“Each sentence must have, at its heart, a little spark of fire, and this, whatever the risk, the novelist must pluck with his own hands from the blaze.”I keep this taped to my computer to remind me of the writer’s primary—and greatest—challenge: to engage the reader. A little spark of fire in every sentence will do just that.
Leif Enger’s newest novel, So Brave, Young, and Handsome. The novel, set on the road from Minnesota to California in 1915, delineates novelist Monte Becket’s journey to regain purpose after his astounding debut sucks the life from him. He does so by latching onto Glendon Hale, a character with a shady past who is seeking out the wife he abandoned in order to make amends.
The tale is like the river the two men initially navigate: while not always a whitewater thrill-fest, it nonetheless provides enough current to pull the average reader downstream. But if that reader is also a writer, Enger’s sheer command of language will deepen the experience.
Let’s look at some of the many ways Enger sparks his sentences, and see if we couldn’t borrow some of them for our own work.
Raising a reader question by qualifying the usual:
The fourth day of rain I entered the President’s Tavern to find Glendon uneasily drinking coffee with José Barrera.
Grabbing the reader’s attention through thought-provoking groupings of facts, thoughts, and/or events:
[José] was at least sixty yet still managed, through a sanguine outlook on pain, to startle crowds by riding at full gallop standing on his head in the saddle.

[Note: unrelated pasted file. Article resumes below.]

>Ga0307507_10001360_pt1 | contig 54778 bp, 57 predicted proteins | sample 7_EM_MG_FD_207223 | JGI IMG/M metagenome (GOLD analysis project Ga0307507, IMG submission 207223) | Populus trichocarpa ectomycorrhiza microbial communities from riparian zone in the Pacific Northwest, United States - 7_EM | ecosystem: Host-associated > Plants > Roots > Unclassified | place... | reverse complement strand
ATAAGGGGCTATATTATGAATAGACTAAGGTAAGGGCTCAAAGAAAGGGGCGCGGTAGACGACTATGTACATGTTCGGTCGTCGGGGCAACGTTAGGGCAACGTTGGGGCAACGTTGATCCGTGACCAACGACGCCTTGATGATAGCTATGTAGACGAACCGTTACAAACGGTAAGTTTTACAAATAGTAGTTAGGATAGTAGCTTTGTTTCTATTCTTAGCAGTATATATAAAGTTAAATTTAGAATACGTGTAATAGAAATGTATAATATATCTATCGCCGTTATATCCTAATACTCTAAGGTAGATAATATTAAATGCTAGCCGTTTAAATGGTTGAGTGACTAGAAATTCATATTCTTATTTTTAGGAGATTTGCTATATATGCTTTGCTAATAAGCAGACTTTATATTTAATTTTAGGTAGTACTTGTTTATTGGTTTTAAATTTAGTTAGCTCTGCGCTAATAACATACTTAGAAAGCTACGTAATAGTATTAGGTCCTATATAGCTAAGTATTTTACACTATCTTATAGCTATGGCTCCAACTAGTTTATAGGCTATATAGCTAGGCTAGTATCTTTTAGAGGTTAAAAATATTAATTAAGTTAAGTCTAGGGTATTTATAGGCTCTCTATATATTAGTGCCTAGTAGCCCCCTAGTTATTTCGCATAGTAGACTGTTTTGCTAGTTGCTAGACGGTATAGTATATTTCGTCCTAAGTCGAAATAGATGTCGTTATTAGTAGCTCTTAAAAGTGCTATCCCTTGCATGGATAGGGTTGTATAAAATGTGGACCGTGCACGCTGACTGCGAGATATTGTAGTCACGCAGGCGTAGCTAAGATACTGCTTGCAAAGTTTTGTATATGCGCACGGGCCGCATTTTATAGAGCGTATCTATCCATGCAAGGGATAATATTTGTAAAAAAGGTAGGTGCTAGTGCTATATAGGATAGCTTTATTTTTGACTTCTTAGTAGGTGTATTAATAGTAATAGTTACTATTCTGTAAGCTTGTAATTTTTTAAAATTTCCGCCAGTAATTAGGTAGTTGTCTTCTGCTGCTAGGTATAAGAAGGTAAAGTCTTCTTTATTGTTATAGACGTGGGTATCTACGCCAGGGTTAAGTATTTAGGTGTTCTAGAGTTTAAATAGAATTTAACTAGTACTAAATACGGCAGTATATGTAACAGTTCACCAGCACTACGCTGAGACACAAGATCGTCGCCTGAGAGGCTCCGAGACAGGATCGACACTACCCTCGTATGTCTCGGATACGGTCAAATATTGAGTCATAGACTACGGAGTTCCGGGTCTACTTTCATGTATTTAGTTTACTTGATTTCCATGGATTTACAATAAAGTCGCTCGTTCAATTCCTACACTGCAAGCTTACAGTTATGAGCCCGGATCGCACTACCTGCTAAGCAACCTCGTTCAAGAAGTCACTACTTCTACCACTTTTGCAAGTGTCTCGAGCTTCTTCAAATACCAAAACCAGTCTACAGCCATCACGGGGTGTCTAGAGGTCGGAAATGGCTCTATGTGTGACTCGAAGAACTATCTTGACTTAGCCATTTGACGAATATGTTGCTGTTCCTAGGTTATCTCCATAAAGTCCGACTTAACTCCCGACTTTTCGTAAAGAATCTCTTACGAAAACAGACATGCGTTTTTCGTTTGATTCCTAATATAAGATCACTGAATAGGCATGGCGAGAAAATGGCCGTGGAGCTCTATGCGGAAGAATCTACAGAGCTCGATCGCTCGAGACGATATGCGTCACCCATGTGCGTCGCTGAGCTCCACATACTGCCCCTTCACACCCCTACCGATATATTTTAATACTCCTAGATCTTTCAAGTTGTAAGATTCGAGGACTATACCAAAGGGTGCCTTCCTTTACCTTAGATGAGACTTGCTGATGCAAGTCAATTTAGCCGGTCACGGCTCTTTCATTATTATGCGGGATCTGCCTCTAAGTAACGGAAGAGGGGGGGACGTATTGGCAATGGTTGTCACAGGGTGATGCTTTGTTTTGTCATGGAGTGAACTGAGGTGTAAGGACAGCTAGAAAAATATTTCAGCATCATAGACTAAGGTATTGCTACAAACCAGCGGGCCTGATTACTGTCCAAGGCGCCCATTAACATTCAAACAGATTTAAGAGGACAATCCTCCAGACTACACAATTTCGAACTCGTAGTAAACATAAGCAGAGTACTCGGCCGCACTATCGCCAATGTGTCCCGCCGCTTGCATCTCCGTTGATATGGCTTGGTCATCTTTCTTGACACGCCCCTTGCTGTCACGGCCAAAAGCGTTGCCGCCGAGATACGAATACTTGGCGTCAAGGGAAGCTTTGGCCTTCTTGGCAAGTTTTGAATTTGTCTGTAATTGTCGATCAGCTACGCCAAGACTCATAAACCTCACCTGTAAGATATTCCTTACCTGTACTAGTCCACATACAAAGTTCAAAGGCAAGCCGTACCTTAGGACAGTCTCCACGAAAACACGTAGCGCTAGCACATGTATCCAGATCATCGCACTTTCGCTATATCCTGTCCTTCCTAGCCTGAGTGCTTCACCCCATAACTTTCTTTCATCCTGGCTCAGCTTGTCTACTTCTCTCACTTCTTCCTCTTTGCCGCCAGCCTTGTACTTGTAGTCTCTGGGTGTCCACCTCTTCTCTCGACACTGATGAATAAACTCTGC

Offering the narrator’s witty commentary on another character’s dialogue:
“Yes, it’s true,” Glendon replied, gloomily realizing I was no shield against direct speech.
Making up words that contribute to an interesting word picture:
Like many veteran riders he walked hitchingly as though unused to his own feet.
Substituting “went” with more evocative words:
He lurched to a tarnished urn on the counter, filled his cup and returned to the table.
Using an “unlike list”—often considered an editorial infraction—to advantage:
“Her husband is named Soto. He has two fruit orchards and three or four languages.”
“You should leave soon, though. That river is losing its patience.”
Engaging the senses:
“Did you ever see a flood? It’s uglier than fire and makes a worse smell.”
Characterizing at every turn:
“Are you going to pay for the coffee?”
“Good, thank you, I’m saving my pennies.”
Enger exhibits countless other techniques on the pages of this novel. But here's the thing: these admirable examples come from one two-page spread (pp.124-125 in the hardback). Furthermore, this engaging writing springs from one of the most banal set-ups in the modern novel: a conversation in a coffee shop.
Could you find ways to add small sparks of fire to your prose in an equally concentrated fashion? See if you can think of a way to add one or two more sparks to every page of your manuscript. While changes in publishing have thrown much standard advice into question, I can assure you of one enduring truth: no author will ever fail to benefit from raising the literary quality of his or her chosen genre.
Care to share a sentence from your own work that exhibits a little spark of fire?
Kathryn Craft is an author of women's fiction and memoir who specializes in developmental editing at Writing-Partner.com, an independent manuscript evaluation and editing service. What she believes: 1. Editing forever changed the way she reads. 2. Well-crafted moments of brilliance help her forgive many other problems in a manuscript. 3. All writers have strengths and weaknesses—but why settle for weaknesses? 4. We can learn as much from what other authors do right as we can from what we do wrong. This is her series, "Busted!—An author caught doing something right."